‘Religious Intolerance, Casteism, Prejudice and Misogyny Are Sitting Heavily in the Atmosphere’ (EXCLUSIVE) : Cannes Title ‘Santosh’ First Clip Unveiled

Sandhya Suri’s fiction feature debut “Santosh,” which bows in the Cannes Film Festival‘s Un Certain Regard strand, has unveiled its first clip

Published Time: 20.05.2024 - 12:31:34 Modified Time: 20.05.2024 - 12:31:34

Sandhya Suri’s fiction feature debut “Santosh,” which bows in the Cannes Film Festival‘s Un Certain Regard strand, has unveiled its first clip.

In the film, a government scheme sees newly widowed Santosh inherit her slain husband’s job as a police constable in the rural badlands of northern India. When an underage girl from one of India’s so-called “lower castes” is murdered, Santosh is pulled into the investigation by charismatic feminist inspector Sharma.

Suri is known for her documentaries “I for India” (2005), which bowed at Sundance, and “Around India with a Movie Camera” (2018) and Toronto-winning and BAFTA nominated fiction short “The Field” (2018). The “Santosh” script, which predates “The Field,” participated in the Sundance lab. “I was researching things about violence against women and trying to make a sort of anatomy of a violence and I couldn’t find a way to do it in documentary. So I found this way into fiction,” Suri told Variety. “I had been working with various different NGOs and little towns in northern India dealing with women’s issues and seeing some pretty horrible stuff and thinking, how to tell this and documentary was feeling very frontal, I couldn’t find any understanding within it.”

And then the Delhi 2012 gang rape and murder that shook the world happened. Suri was fascinated by a photograph of a crowd of angry female protestors and a line of female police officers forcing them back, particularly one who had an enigmatic expression. “I was so hooked by this woman, I thought, ‘Oh, what’s it like to be her? So she has this uniform and this power, these women are feeling powerless, about even their own safety, what a gulf between her and them and what is it like to be her in uniform and out of uniform? And I thought, ‘Okay, that’s how I tell the story.'” Suri’s subsequent research led her to the Indian compassionate quota system where eligible dependents of deceased police officers can inherit their jobs.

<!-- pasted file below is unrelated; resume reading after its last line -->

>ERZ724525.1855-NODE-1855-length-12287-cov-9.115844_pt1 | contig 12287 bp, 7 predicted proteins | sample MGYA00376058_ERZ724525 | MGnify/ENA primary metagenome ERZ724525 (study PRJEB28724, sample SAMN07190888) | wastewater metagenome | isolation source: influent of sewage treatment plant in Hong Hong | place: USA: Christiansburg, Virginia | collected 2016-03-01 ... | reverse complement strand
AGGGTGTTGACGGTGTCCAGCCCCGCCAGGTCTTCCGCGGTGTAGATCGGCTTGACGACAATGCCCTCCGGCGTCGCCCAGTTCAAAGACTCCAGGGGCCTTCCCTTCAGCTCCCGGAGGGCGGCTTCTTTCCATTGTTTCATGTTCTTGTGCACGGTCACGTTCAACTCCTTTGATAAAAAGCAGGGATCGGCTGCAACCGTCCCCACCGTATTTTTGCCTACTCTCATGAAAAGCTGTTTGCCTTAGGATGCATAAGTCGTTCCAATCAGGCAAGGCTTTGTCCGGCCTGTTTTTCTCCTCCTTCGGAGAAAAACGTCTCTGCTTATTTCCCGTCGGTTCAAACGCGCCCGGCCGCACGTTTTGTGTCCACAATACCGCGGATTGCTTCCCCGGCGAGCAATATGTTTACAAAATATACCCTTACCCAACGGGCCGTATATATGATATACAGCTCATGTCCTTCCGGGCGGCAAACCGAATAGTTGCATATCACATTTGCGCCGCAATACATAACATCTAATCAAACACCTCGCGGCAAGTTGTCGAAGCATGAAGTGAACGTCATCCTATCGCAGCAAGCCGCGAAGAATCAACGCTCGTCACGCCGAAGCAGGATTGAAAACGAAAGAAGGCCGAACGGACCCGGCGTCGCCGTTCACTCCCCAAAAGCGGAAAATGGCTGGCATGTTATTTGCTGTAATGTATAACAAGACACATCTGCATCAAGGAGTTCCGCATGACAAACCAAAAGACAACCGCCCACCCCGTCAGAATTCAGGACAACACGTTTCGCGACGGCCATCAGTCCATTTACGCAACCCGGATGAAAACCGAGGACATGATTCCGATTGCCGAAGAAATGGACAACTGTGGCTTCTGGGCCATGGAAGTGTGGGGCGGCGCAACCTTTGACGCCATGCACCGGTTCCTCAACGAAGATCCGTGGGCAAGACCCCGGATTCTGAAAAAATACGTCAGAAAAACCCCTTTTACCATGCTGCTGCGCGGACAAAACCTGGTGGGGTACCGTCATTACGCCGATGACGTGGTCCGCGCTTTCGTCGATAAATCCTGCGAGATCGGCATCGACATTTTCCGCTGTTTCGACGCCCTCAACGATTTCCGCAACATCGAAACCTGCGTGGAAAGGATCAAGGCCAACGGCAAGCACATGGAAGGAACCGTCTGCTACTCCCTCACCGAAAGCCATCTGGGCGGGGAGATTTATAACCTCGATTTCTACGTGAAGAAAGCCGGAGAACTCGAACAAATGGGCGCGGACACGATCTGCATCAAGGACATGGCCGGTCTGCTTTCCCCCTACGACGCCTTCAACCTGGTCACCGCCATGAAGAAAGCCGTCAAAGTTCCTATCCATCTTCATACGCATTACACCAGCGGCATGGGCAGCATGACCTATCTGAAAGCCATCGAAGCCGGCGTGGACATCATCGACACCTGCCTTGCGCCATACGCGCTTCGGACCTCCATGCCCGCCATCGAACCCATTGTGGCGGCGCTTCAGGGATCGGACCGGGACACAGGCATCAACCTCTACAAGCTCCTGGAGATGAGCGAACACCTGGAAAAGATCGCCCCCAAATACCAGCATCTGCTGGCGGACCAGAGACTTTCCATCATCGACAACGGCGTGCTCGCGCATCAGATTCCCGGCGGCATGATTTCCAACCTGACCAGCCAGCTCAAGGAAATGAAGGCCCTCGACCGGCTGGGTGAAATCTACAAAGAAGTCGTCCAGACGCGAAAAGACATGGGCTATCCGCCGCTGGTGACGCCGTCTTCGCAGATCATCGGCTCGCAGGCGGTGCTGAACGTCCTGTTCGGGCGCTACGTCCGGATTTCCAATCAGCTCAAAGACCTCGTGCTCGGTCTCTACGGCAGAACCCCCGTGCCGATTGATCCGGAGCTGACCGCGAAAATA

The titular role of Santosh is played by Shahana Goswami, a seasoned actor whose credits include Tribeca winner “Vara: A Blessing” (2013), Locarno title “Under Construction” (2015), London selection “You Are My Sunday” (2016) and Busan title “Zwigato” (2022), besides BBC-Netflix series “A Suitable Boy” (2020) and Netflix series “Bombay Begums” (2021). Suri cast her because she had the “right mix of hardness and -

sweetness and anger lying there in a very restrained way.” Sharma is played by experienced theater actor Sunita Rajwar, best known for hit SonyLIV series “Gullak,” which commences Season 4 in June.

Goswami, who was attracted to the role because of Suri’s writing, which also included inputs from police anthropologists, spent time with real-life policewomen for the role. “I love the fact that it is a very personal journey of a character but it is also seeing the world through her eyes,” Goswami told Variety. “It’s the simultaneous nature of what I keep calling the bildungsroman of a character and her evolution, growth and change but while being able to see the world around and it being a neutral commentary on the world, and then you take what you want from it. It’s just a voyeuristic look at the world around us and holding up a mirror and you see what you want to see.”

“Santosh,” set in a fictitious northern Indian state, is structured as a police procedural but one with Indian caste and religion politics deeply baked into it. “I don’t make films for messaging, per se, but for me, it was about a type of place where these things just hang there,” Suri said. “There are places where religious intolerance, casteism, prejudice and misogyny, they’re sitting heavily in the atmosphere. And I was very interested to look at Santosh and think, if a woman’s coming from a house, maybe the household was her kingdom, and her reign was there. And then she moves into this place. What I was wanting to explore was about the casual nature of these things, and how it might infiltrate and how she might absorb these forces.”

The film is backed by the BFI and BBC Film (both U.K.) in co-production with ZDF (Germany) and Arte (France), in association with Haut et Court Distribution (France) and with the support of France’s Aide aux Cinémas du Monde-CNC-Institut Français. Production companies are Good Chaos (U.K.) in association with Suitable Pictures in India and in co-production with Razor Film in Germany and Haut et Court in France. Producers include Mike Goodridge, James Bowsher, Balthazar de Ganay and Alan McAlex. MK2 Films is handling international sales.

Watch the clip here:

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